From the plain, the country rises, in places through the intermediate foot hills of the Shephelah, in places more abruptly and directly into the mountains of Judæa. These mountains are of limestone formation, terraced, where possible, for cultivation, and often wooded with olive trees or tilled as corn patches or vineyards.

Geography had its influence on the strategy of to-day as completely as it did when armies were not cumbered with guns and mechanical transport. Of the few passes from the Maritime Plain over the Shephelah into the Judean range only that emerging from the green Vale of Ajalon was possible, if we were to take Jerusalem, as the great captains of old took it, from the north.

The Division's most bitter struggle was about the Beth-horons, on the very scene where Joshua, on a lengthened day, threw the Canaanites off the Shephelah. The Yeomanry Mounted Division received orders on the afternoon of November 17 to move across Ajalon into the foothills and to press forward straight on Bireh as rapidly as possible. Their trials they began immediately.

Let me quote the description of Jezar from George Adam Smith's Historical Geography of the Holy Land, a book of fascinating interest to all students of the Sacred History which many of the soldiers in General Allenby's Army read with great profit to themselves: 'One point in the Northern Shephelah round which these tides of war have swept deserves special notice Gezer, or Gazar.

'Up none of the other valleys of the Shephelah has history surged as up and down Ajalon and past Gezer, for none are so open to the north, nor present so easy a passage to Jerusalem. The Anzac Mounted Division had only the 1st Australian Light Horse and the New Zealand Mounted Rifles Brigade operating with it on the 14th.

The grand efforts of the 52nd and 75th Divisions in rushing over the foothills of the Shephelah on to the Judean heights, in getting a footing on some of the most prominent hills within three days of leaving the plain, and in holding on with grim tenacity to what they had gained, enabled the Commander-in-Chief to start on a new plan by which to take the Holy City in one stride, so to speak.

At the summit of the pass we rest for half an hour, to give our horses a breathing-space, and to refresh our eyes with the glorious view westward over the tumbled country of the Shephelah, the opalescent Plain of Sharon, the sand-hills of the coast, and the broad blue of the Mediterranean. Northward and southward and eastward the rocky summits and ridges of Judea roll away.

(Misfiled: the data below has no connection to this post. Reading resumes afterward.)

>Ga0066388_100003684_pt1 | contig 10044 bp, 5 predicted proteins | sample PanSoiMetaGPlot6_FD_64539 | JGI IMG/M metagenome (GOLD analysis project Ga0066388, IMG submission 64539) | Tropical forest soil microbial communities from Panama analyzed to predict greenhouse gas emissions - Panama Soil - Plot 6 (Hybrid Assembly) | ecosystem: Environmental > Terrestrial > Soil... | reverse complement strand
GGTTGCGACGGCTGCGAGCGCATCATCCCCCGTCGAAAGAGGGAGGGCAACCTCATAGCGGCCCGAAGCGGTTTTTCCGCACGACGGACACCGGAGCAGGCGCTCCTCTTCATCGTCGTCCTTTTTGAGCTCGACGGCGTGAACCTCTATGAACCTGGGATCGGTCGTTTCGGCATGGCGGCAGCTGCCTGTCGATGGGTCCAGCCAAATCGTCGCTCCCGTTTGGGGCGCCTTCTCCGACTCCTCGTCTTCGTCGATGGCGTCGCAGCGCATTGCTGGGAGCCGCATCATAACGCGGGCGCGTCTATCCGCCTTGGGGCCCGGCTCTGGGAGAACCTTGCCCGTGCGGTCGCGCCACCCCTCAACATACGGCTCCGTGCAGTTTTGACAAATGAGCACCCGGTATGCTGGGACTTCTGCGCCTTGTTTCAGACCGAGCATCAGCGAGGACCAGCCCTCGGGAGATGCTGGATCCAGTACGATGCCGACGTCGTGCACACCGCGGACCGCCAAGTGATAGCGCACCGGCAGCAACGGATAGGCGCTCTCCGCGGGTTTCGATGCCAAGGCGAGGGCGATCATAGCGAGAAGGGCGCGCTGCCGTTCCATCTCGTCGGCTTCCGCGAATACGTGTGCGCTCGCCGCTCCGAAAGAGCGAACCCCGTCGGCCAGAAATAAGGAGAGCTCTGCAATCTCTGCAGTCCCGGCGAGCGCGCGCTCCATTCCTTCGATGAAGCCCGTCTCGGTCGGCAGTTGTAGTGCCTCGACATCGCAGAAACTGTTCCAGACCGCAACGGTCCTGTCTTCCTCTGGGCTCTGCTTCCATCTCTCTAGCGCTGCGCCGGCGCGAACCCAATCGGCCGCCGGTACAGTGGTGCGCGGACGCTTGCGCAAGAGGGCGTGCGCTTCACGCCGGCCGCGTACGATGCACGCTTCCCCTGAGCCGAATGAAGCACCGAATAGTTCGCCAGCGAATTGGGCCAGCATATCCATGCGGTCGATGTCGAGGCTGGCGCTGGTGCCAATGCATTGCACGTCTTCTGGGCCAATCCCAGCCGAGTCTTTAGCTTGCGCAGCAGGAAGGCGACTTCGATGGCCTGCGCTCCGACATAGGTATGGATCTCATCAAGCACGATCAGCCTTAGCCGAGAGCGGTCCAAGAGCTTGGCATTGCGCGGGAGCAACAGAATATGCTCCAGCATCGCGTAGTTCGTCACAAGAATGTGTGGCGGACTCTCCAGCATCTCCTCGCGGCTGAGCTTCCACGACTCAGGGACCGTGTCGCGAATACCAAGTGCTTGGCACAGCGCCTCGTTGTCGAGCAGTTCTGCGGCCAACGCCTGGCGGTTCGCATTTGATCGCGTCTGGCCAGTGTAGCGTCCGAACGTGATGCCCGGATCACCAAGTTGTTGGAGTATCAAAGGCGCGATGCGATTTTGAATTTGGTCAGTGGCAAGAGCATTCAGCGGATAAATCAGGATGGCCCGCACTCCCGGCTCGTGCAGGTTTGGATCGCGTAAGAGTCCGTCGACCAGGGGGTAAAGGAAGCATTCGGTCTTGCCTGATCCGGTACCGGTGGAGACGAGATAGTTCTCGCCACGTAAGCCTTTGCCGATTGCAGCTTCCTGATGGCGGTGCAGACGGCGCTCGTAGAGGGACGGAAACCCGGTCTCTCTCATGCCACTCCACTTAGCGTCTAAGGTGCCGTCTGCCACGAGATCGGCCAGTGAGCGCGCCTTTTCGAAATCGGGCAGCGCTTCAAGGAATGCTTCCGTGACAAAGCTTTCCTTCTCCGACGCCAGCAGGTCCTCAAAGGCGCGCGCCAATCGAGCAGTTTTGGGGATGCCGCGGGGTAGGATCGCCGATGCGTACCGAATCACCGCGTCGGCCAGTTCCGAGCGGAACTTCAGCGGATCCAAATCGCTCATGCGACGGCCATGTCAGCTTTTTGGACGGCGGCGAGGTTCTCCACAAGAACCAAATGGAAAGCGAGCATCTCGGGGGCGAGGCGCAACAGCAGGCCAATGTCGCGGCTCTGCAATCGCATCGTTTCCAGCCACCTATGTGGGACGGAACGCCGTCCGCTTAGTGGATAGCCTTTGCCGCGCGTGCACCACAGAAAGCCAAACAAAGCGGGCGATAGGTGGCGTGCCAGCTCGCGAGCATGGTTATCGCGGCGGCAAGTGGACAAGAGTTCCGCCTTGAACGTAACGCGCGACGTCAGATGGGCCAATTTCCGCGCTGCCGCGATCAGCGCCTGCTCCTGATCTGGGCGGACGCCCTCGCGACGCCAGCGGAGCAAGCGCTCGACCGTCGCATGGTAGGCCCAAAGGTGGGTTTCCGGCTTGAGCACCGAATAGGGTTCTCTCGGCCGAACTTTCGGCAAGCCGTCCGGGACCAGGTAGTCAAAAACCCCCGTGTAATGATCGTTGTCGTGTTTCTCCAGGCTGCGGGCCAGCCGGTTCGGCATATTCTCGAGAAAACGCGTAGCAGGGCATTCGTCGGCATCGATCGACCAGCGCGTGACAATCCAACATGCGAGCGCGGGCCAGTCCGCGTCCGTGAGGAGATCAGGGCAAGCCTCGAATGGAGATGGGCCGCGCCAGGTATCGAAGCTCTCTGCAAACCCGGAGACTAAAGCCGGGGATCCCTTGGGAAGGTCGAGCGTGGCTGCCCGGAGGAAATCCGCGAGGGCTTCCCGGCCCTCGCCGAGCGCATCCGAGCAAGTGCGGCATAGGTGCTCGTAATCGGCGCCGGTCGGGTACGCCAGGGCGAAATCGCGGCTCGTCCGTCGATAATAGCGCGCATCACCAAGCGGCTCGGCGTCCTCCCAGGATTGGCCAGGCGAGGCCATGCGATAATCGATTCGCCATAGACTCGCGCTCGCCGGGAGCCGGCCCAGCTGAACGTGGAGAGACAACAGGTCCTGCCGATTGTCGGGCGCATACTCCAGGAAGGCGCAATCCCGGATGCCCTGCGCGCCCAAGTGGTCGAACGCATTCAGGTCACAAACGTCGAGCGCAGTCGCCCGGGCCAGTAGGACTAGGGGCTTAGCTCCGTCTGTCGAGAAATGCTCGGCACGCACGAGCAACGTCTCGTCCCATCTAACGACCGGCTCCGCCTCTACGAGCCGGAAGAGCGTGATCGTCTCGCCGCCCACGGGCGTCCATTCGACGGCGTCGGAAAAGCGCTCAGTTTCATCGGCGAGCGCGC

It is one of the few remarkable bastions which the Shephelah flings out to the west on a ridge running towards Ramleh, the most prominent object in view of the traveller from Jaffa towards Jerusalem. It is high and isolated, but fertile and well watered a very strong post and striking landmark.

The tract divides itself into four regions first, a region of sand, low and flat, along the Mediterranean, the Shephelah without its fertility; next, a region of hard gravelly plain intersected by limestone ridges, and raised considerably above the sea level, the Desert of El-Tin, or of "the Wanderings;" then the long, broad, low valley of the Arabah, which rises gradually from the Dead Sea to an imperceptible watershed, and then falls gently to the head of the Gulf of Akabah, a region of hard sand thickly dotted with bushes, and intersected by numerous torrent courses; finally a long narrow region of mountains and hills parallel with the Arabah, constituting Idumsea Proper, or the original Edom, which, though rocky and rugged, is full of fertile glens, ornamented with trees and shrubs, and in places cultivated in terraces.

Finally, Palestine contains the tract from which it derives its name, the low country of the Philistines, which the Jews called the Shephelah, together with a continuation of this tract northwards to the roots of Carmol, the district known to the Jews as "Sharon," or "the smooth place."